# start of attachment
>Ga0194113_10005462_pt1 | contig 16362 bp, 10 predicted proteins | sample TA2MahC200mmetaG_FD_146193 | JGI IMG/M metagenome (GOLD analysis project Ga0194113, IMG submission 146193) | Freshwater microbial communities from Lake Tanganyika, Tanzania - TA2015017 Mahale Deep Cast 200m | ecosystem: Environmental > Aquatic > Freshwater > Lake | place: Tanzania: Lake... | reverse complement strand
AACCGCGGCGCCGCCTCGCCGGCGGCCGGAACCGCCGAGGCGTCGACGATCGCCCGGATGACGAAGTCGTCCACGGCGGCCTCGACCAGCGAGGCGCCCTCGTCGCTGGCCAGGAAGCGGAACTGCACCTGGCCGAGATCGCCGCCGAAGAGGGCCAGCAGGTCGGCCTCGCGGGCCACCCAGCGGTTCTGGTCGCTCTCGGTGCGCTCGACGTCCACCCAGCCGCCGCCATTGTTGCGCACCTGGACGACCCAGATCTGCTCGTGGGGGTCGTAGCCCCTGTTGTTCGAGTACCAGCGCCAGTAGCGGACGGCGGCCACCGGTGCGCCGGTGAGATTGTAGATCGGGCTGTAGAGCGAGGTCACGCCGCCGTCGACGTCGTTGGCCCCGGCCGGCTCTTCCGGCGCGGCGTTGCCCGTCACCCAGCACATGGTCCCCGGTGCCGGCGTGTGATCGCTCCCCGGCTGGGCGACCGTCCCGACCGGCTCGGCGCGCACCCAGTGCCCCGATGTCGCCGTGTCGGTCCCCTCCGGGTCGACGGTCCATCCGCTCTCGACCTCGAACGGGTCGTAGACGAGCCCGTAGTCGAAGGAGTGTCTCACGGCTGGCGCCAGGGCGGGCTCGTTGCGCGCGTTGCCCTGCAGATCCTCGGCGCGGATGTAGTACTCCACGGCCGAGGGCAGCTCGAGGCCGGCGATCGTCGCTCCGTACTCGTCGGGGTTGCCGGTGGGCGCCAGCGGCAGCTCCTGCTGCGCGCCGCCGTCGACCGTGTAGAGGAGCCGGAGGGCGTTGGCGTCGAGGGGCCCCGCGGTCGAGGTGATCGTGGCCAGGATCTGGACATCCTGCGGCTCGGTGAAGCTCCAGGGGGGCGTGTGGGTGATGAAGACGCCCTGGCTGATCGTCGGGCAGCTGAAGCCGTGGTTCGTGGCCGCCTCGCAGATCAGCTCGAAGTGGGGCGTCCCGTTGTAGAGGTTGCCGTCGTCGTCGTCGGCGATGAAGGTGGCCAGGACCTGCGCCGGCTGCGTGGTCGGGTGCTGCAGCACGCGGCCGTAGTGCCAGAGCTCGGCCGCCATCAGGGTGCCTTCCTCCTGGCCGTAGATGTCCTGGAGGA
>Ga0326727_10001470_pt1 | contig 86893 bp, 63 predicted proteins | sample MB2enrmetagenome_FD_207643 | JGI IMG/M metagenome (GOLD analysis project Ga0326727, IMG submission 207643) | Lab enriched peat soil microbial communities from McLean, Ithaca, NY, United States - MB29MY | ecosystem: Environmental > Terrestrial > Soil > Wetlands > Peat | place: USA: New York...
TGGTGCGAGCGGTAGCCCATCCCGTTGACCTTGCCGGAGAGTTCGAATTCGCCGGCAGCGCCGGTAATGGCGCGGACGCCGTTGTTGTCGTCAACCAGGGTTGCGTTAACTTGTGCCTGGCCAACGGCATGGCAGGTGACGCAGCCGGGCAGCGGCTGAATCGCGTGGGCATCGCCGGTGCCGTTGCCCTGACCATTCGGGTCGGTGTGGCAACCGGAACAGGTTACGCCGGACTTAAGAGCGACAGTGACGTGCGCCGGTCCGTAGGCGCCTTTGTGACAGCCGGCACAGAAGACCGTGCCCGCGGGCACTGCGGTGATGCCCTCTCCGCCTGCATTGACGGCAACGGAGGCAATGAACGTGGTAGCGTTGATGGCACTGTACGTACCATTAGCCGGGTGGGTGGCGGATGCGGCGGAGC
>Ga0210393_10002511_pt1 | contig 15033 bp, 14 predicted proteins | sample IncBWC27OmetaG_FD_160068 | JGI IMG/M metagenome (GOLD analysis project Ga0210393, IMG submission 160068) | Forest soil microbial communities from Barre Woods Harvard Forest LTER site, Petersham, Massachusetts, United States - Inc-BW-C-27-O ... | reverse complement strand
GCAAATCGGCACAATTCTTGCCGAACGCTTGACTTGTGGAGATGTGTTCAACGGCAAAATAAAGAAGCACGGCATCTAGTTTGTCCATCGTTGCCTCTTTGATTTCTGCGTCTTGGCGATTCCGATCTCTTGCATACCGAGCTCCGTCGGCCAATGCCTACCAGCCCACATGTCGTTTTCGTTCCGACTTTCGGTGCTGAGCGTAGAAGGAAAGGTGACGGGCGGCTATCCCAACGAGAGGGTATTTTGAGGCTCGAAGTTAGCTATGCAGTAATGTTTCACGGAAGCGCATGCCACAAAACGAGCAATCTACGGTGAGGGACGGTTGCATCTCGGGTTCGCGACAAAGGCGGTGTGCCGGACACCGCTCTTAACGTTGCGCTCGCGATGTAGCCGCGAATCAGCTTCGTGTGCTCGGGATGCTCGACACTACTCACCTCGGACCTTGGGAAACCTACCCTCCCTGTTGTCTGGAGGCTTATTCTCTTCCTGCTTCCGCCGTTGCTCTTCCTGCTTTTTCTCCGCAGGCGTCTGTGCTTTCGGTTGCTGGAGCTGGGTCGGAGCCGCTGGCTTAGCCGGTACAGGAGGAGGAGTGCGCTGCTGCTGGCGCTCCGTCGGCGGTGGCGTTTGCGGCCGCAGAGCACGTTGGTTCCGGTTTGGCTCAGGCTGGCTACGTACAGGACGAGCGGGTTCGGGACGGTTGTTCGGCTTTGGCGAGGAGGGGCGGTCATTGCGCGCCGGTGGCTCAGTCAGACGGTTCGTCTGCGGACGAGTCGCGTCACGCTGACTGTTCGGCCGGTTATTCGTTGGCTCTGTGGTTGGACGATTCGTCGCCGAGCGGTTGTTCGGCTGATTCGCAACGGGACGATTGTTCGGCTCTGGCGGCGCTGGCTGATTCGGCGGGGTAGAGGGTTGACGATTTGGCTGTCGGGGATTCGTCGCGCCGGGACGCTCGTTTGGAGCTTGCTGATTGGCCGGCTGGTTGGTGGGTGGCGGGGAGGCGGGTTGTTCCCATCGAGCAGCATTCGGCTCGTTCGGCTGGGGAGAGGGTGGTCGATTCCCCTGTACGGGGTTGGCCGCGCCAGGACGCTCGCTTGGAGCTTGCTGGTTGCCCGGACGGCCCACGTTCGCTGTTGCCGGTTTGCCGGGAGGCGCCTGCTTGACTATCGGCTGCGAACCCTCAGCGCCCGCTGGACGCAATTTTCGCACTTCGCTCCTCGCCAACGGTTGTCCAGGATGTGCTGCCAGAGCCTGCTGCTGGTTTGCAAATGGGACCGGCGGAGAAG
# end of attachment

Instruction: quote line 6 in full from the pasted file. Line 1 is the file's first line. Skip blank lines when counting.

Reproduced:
GCAAATCGGCACAATTCTTGCCGAACGCTTGACTTGTGGAGATGTGTTCAACGGCAAAATAAAGAAGCACGGCATCTAGTTTGTCCATCGTTGCCTCTTTGATTTCTGCGTCTTGGCGATTCCGATCTCTTGCATACCGAGCTCCGTCGGCCAATGCCTACCAGCCCACATGTCGTTTTCGTTCCGACTTTCGGTGCTGAGCGTAGAAGGAAAGGTGACGGGCGGCTATCCCAACGAGAGGGTATTTTGAGGCTCGAAGTTAGCTATGCAGTAATGTTTCACGGAAGCGCATGCCACAAAACGAGCAATCTACGGTGAGGGACGGTTGCATCTCGGGTTCGCGACAAAGGCGGTGTGCCGGACACCGCTCTTAACGTTGCGCTCGCGATGTAGCCGCGAATCAGCTTCGTGTGCTCGGGATGCTCGACACTACTCACCTCGGACCTTGGGAAACCTACCCTCCCTGTTGTCTGGAGGCTTATTCTCTTCCTGCTTCCGCCGTTGCTCTTCCTGCTTTTTCTCCGCAGGCGTCTGTGCTTTCGGTTGCTGGAGCTGGGTCGGAGCCGCTGGCTTAGCCGGTACAGGAGGAGGAGTGCGCTGCTGCTGGCGCTCCGTCGGCGGTGGCGTTTGCGGCCGCAGAGCACGTTGGTTCCGGTTTGGCTCAGGCTGGCTACGTACAGGACGAGCGGGTTCGGGACGGTTGTTCGGCTTTGGCGAGGAGGGGCGGTCATTGCGCGCCGGTGGCTCAGTCAGACGGTTCGTCTGCGGACGAGTCGCGTCACGCTGACTGTTCGGCCGGTTATTCGTTGGCTCTGTGGTTGGACGATTCGTCGCCGAGCGGTTGTTCGGCTGATTCGCAACGGGACGATTGTTCGGCTCTGGCGGCGCTGGCTGATTCGGCGGGGTAGAGGGTTGACGATTTGGCTGTCGGGGATTCGTCGCGCCGGGACGCTCGTTTGGAGCTTGCTGATTGGCCGGCTGGTTGGTGGGTGGCGGGGAGGCGGGTTGTTCCCATCGAGCAGCATTCGGCTCGTTCGGCTGGGGAGAGGGTGGTCGATTCCCCTGTACGGGGTTGGCCGCGCCAGGACGCTCGCTTGGAGCTTGCTGGTTGCCCGGACGGCCCACGTTCGCTGTTGCCGGTTTGCCGGGAGGCGCCTGCTTGACTATCGGCTGCGAACCCTCAGCGCCCGCTGGACGCAATTTTCGCACTTCGCTCCTCGCCAACGGTTGTCCAGGATGTGCTGCCAGAGCCTGCTGCTGGTTTGCAAATGGGACCGGCGGAGAAG